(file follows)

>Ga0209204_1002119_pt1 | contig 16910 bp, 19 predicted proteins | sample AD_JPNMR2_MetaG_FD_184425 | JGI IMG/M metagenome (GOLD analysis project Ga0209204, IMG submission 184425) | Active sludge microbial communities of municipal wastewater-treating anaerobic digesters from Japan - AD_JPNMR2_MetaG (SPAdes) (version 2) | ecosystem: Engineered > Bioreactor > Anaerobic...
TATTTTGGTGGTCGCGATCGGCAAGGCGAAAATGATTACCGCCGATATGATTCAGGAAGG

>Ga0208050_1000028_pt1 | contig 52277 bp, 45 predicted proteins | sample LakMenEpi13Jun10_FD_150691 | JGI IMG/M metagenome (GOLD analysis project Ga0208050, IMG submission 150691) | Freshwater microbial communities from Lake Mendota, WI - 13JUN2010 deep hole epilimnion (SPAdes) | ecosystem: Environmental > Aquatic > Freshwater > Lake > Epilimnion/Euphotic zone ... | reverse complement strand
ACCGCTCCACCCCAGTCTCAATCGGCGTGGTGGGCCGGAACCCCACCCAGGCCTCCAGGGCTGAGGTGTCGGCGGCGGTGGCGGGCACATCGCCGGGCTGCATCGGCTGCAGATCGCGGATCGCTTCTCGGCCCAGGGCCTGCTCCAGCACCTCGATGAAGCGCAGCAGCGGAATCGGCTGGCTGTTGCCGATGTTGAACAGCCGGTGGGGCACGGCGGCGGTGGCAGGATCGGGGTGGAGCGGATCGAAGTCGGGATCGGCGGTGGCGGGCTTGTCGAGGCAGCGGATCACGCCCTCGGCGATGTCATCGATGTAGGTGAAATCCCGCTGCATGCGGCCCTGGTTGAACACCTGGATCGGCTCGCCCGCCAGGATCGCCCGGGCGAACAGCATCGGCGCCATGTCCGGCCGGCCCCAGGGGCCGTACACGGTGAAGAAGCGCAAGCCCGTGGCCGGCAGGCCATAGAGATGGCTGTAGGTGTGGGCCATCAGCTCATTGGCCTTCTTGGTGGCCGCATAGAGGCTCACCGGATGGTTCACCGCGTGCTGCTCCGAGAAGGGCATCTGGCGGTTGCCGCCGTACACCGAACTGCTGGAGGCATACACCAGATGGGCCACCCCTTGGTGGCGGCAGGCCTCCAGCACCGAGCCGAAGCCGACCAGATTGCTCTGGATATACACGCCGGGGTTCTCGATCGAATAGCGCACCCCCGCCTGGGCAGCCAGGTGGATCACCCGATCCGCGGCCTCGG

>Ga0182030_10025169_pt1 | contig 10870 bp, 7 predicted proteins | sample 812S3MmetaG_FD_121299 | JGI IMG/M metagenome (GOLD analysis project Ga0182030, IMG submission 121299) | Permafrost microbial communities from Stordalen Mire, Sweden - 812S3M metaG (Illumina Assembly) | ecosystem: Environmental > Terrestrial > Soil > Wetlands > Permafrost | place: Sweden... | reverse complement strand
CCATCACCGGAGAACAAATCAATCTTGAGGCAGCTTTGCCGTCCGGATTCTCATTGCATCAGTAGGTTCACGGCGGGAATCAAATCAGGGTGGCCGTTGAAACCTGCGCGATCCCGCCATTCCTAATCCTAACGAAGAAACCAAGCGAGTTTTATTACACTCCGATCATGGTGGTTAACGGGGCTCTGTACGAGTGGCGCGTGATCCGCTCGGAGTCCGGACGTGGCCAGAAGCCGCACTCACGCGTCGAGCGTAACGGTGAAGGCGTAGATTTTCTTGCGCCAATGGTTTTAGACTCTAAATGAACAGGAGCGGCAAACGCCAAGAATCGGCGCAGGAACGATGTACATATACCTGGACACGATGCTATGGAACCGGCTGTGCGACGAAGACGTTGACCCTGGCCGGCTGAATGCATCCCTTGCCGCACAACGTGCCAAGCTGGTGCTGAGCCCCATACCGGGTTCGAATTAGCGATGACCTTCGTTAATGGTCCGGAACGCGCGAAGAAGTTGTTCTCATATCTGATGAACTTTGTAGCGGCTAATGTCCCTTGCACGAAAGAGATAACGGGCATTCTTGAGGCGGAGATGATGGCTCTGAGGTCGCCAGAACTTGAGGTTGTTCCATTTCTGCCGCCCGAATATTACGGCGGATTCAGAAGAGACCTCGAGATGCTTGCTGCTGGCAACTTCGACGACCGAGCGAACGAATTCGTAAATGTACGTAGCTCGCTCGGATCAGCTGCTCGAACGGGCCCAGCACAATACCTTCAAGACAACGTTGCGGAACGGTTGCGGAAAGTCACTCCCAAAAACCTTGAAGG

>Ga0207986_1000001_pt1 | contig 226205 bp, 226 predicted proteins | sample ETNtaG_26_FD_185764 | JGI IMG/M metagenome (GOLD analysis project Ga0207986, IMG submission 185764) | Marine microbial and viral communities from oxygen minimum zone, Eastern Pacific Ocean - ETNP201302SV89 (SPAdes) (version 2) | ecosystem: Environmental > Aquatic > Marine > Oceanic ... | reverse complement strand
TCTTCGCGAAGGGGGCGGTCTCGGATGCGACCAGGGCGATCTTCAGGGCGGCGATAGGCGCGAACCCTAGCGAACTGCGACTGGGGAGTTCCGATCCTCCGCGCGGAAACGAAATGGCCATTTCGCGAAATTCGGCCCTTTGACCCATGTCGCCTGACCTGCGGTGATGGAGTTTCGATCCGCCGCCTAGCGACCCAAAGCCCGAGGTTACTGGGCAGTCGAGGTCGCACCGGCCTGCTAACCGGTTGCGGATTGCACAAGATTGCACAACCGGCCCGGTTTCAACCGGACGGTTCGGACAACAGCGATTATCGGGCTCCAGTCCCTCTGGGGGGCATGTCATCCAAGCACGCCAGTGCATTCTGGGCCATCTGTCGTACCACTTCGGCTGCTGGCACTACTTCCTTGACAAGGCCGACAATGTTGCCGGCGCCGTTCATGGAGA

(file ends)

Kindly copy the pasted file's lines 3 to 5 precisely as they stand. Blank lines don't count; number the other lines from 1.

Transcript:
>Ga0208050_1000028_pt1 | contig 52277 bp, 45 predicted proteins | sample LakMenEpi13Jun10_FD_150691 | JGI IMG/M metagenome (GOLD analysis project Ga0208050, IMG submission 150691) | Freshwater microbial communities from Lake Mendota, WI - 13JUN2010 deep hole epilimnion (SPAdes) | ecosystem: Environmental > Aquatic > Freshwater > Lake > Epilimnion/Euphotic zone ... | reverse complement strand
ACCGCTCCACCCCAGTCTCAATCGGCGTGGTGGGCCGGAACCCCACCCAGGCCTCCAGGGCTGAGGTGTCGGCGGCGGTGGCGGGCACATCGCCGGGCTGCATCGGCTGCAGATCGCGGATCGCTTCTCGGCCCAGGGCCTGCTCCAGCACCTCGATGAAGCGCAGCAGCGGAATCGGCTGGCTGTTGCCGATGTTGAACAGCCGGTGGGGCACGGCGGCGGTGGCAGGATCGGGGTGGAGCGGATCGAAGTCGGGATCGGCGGTGGCGGGCTTGTCGAGGCAGCGGATCACGCCCTCGGCGATGTCATCGATGTAGGTGAAATCCCGCTGCATGCGGCCCTGGTTGAACACCTGGATCGGCTCGCCCGCCAGGATCGCCCGGGCGAACAGCATCGGCGCCATGTCCGGCCGGCCCCAGGGGCCGTACACGGTGAAGAAGCGCAAGCCCGTGGCCGGCAGGCCATAGAGATGGCTGTAGGTGTGGGCCATCAGCTCATTGGCCTTCTTGGTGGCCGCATAGAGGCTCACCGGATGGTTCACCGCGTGCTGCTCCGAGAAGGGCATCTGGCGGTTGCCGCCGTACACCGAACTGCTGGAGGCATACACCAGATGGGCCACCCCTTGGTGGCGGCAGGCCTCCAGCACCGAGCCGAAGCCGACCAGATTGCTCTGGATATACACGCCGGGGTTCTCGATCGAATAGCGCACCCCCGCCTGGGCAGCCAGGTGGATCACCCGATCCGCGGCCTCGG

>Ga0182030_10025169_pt1 | contig 10870 bp, 7 predicted proteins | sample 812S3MmetaG_FD_121299 | JGI IMG/M metagenome (GOLD analysis project Ga0182030, IMG submission 121299) | Permafrost microbial communities from Stordalen Mire, Sweden - 812S3M metaG (Illumina Assembly) | ecosystem: Environmental > Terrestrial > Soil > Wetlands > Permafrost | place: Sweden... | reverse complement strand